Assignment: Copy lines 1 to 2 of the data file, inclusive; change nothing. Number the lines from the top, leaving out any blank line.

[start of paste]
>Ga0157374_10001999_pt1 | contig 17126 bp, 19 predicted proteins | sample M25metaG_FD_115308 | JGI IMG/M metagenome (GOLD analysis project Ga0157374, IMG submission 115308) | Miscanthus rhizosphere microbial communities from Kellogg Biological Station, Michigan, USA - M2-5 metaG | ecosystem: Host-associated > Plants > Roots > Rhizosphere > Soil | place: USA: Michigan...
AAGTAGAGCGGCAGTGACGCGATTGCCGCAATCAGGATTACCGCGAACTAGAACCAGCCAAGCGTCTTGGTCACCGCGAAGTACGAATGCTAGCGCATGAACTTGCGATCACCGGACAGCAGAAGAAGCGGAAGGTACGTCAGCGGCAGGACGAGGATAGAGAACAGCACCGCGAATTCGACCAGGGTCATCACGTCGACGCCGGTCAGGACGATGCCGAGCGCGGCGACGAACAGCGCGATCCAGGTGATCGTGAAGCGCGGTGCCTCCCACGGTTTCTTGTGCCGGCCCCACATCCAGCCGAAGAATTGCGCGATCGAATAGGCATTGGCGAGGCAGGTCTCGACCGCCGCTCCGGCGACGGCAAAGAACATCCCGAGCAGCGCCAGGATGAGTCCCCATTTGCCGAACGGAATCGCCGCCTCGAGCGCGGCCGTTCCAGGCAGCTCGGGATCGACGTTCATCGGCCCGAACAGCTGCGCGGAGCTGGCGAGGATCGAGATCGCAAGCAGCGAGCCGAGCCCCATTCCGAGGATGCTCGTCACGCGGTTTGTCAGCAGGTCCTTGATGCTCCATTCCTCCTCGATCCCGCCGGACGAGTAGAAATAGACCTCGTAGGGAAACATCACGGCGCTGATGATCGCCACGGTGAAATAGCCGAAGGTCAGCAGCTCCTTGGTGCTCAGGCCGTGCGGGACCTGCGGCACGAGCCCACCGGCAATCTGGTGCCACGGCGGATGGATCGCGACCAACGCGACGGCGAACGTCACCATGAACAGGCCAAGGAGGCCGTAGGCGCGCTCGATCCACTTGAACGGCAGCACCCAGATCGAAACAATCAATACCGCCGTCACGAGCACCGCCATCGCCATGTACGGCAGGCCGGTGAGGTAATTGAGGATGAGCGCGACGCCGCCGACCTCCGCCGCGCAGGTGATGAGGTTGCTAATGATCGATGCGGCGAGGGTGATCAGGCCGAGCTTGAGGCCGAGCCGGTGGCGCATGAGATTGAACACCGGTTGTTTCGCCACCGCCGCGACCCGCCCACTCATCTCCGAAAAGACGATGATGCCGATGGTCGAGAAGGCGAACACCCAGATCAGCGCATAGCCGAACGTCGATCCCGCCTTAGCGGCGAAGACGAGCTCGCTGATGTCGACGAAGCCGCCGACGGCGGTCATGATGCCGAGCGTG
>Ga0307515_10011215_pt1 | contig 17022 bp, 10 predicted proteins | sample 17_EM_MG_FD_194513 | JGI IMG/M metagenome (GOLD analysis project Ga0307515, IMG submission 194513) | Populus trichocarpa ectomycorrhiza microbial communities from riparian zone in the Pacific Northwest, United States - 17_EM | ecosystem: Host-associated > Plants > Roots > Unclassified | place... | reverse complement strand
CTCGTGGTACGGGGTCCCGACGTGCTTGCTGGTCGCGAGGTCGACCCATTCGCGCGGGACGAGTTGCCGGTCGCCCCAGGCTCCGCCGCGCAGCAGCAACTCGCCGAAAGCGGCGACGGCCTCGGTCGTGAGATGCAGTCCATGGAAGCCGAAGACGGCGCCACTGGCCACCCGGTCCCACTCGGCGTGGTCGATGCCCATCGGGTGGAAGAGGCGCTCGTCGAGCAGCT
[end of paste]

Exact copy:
>Ga0157374_10001999_pt1 | contig 17126 bp, 19 predicted proteins | sample M25metaG_FD_115308 | JGI IMG/M metagenome (GOLD analysis project Ga0157374, IMG submission 115308) | Miscanthus rhizosphere microbial communities from Kellogg Biological Station, Michigan, USA - M2-5 metaG | ecosystem: Host-associated > Plants > Roots > Rhizosphere > Soil | place: USA: Michigan...
AAGTAGAGCGGCAGTGACGCGATTGCCGCAATCAGGATTACCGCGAACTAGAACCAGCCAAGCGTCTTGGTCACCGCGAAGTACGAATGCTAGCGCATGAACTTGCGATCACCGGACAGCAGAAGAAGCGGAAGGTACGTCAGCGGCAGGACGAGGATAGAGAACAGCACCGCGAATTCGACCAGGGTCATCACGTCGACGCCGGTCAGGACGATGCCGAGCGCGGCGACGAACAGCGCGATCCAGGTGATCGTGAAGCGCGGTGCCTCCCACGGTTTCTTGTGCCGGCCCCACATCCAGCCGAAGAATTGCGCGATCGAATAGGCATTGGCGAGGCAGGTCTCGACCGCCGCTCCGGCGACGGCAAAGAACATCCCGAGCAGCGCCAGGATGAGTCCCCATTTGCCGAACGGAATCGCCGCCTCGAGCGCGGCCGTTCCAGGCAGCTCGGGATCGACGTTCATCGGCCCGAACAGCTGCGCGGAGCTGGCGAGGATCGAGATCGCAAGCAGCGAGCCGAGCCCCATTCCGAGGATGCTCGTCACGCGGTTTGTCAGCAGGTCCTTGATGCTCCATTCCTCCTCGATCCCGCCGGACGAGTAGAAATAGACCTCGTAGGGAAACATCACGGCGCTGATGATCGCCACGGTGAAATAGCCGAAGGTCAGCAGCTCCTTGGTGCTCAGGCCGTGCGGGACCTGCGGCACGAGCCCACCGGCAATCTGGTGCCACGGCGGATGGATCGCGACCAACGCGACGGCGAACGTCACCATGAACAGGCCAAGGAGGCCGTAGGCGCGCTCGATCCACTTGAACGGCAGCACCCAGATCGAAACAATCAATACCGCCGTCACGAGCACCGCCATCGCCATGTACGGCAGGCCGGTGAGGTAATTGAGGATGAGCGCGACGCCGCCGACCTCCGCCGCGCAGGTGATGAGGTTGCTAATGATCGATGCGGCGAGGGTGATCAGGCCGAGCTTGAGGCCGAGCCGGTGGCGCATGAGATTGAACACCGGTTGTTTCGCCACCGCCGCGACCCGCCCACTCATCTCCGAAAAGACGATGATGCCGATGGTCGAGAAGGCGAACACCCAGATCAGCGCATAGCCGAACGTCGATCCCGCCTTAGCGGCGAAGACGAGCTCGCTGATGTCGACGAAGCCGCCGACGGCGGTCATGATGCCGAGCGTG